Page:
Intratetrad mating, the fusion of gametes formed in a single meiosis, has unusual consequences for genetic diversity, especially in genome regions linked to mating type loci. Here we investigate the fate of modifier alleles that alter the rate of intratetrad mating, under models of heterozygote advantage and of genetic load resulting from recurrent mutation. In both cases, intratetrad mating is favored if the recombination rate between the selected locus and mating type is less than the frequency of lethal recessive alleles at that locus in the population. Positive feedback often accelerates the invasion of modifiers to the intratetrad mating rate. Recombination rate and intratetrad mating rate exert indirect selection on one another, resulting in a cascading decline in outcrossing, even in the absence of any cost of sex. However, under recurrent mutation, alleles for obligate intratetrad mating invade only very slowly, perhaps explaining why outcrossing can persist at low frequencies in a largely intratetrad mating population.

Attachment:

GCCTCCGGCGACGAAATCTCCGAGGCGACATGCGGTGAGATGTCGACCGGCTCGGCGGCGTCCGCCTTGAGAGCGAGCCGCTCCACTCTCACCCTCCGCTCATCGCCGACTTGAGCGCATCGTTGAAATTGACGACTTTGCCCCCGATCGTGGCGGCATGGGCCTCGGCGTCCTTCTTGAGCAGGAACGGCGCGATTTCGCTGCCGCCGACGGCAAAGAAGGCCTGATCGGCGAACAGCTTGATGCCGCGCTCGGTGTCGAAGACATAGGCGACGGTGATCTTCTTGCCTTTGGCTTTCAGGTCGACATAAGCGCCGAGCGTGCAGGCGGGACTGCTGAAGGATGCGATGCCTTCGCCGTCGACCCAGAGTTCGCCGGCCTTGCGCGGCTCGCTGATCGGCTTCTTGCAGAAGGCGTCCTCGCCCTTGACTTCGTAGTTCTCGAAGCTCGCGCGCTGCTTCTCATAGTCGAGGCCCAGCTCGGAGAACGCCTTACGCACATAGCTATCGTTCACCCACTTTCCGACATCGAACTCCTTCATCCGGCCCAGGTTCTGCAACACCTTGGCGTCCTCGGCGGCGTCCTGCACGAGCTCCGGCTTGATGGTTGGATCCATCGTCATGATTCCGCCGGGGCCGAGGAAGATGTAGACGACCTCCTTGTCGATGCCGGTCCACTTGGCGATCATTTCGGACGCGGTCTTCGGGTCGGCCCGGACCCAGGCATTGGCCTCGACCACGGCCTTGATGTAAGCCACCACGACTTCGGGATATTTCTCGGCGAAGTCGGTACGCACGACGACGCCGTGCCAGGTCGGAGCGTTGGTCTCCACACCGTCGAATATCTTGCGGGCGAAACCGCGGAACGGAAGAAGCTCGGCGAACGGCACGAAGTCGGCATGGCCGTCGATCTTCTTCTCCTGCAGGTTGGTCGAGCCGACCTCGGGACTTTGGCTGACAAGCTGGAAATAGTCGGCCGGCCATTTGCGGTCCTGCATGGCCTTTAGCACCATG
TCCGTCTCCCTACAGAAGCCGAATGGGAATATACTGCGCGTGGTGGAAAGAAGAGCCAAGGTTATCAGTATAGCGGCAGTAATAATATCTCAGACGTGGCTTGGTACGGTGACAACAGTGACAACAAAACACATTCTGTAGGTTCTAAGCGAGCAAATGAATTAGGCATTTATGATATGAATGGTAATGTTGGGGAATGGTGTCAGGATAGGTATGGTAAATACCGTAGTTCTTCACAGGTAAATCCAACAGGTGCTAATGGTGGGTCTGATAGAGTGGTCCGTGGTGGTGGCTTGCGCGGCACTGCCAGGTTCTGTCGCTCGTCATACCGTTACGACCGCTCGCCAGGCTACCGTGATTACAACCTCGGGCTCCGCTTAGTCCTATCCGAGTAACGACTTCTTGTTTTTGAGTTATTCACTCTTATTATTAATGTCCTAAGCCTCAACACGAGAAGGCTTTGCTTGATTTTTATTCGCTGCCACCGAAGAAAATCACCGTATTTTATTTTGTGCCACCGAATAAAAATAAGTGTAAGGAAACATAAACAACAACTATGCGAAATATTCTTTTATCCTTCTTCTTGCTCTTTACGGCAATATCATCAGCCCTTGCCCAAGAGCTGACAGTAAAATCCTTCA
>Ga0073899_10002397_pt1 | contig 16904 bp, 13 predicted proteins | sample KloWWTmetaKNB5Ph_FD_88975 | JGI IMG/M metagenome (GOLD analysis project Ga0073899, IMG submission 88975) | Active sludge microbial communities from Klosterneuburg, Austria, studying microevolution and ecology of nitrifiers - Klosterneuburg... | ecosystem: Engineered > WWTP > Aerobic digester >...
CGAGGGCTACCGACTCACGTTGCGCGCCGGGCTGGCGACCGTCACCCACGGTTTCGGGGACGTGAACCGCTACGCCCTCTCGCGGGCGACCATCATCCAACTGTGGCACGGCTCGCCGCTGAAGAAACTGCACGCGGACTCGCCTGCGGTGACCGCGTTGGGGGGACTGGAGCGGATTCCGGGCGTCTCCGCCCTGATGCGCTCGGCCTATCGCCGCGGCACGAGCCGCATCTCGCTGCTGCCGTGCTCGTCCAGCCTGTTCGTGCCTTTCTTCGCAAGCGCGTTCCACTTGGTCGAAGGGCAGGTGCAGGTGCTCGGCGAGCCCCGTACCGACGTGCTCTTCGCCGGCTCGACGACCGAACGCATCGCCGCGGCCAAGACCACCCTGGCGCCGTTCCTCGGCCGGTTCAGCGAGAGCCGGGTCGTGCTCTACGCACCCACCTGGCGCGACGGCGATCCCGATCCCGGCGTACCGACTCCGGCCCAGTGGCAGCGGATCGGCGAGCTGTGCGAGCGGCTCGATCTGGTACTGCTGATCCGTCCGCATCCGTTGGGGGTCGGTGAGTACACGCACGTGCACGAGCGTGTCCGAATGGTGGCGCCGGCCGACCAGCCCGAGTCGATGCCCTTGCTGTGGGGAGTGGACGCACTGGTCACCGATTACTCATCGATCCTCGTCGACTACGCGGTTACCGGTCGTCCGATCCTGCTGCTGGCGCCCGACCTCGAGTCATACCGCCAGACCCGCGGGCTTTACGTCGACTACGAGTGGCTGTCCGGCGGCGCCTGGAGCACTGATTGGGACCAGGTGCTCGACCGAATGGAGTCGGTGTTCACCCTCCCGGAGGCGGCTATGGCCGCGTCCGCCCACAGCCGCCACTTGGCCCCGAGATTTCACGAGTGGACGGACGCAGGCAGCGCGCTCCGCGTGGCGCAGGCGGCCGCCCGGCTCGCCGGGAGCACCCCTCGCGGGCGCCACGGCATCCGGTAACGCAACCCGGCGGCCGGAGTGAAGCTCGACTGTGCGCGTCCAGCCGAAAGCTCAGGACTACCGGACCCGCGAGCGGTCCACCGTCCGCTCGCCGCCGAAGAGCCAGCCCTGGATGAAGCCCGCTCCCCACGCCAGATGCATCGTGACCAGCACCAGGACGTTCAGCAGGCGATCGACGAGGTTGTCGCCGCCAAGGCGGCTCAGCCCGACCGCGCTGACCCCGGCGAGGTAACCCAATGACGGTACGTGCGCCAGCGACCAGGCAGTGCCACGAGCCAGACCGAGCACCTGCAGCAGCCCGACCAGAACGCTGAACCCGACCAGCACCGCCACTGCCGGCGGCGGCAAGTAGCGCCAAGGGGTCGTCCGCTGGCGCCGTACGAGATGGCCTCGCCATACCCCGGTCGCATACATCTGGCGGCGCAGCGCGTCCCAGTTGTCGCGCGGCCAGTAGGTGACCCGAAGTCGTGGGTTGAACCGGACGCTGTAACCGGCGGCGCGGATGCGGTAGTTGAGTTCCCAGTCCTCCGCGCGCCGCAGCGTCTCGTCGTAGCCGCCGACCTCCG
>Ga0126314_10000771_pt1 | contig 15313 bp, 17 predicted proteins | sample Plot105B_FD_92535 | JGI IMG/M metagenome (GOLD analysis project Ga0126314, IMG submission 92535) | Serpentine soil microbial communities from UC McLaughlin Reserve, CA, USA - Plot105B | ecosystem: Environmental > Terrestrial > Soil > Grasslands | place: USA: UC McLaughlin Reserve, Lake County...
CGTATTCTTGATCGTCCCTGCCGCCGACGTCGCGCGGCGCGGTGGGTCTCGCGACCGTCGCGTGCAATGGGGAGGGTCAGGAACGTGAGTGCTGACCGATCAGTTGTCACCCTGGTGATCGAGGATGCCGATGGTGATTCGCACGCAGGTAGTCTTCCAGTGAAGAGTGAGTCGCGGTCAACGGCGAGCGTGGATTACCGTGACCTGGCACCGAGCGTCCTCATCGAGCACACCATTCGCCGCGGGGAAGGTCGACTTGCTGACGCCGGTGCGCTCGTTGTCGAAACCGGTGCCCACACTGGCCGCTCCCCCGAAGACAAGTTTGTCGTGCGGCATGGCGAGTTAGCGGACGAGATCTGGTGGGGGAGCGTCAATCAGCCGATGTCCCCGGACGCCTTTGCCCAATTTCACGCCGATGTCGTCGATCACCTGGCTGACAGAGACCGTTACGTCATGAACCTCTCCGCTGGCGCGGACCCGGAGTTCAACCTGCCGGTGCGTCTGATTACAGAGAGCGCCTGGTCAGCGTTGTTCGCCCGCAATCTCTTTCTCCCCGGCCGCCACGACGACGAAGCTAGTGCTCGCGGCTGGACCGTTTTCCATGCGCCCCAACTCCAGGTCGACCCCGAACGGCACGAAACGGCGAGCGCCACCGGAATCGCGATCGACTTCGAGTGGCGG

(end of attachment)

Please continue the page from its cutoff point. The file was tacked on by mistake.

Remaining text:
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Vol. 59 • No. 12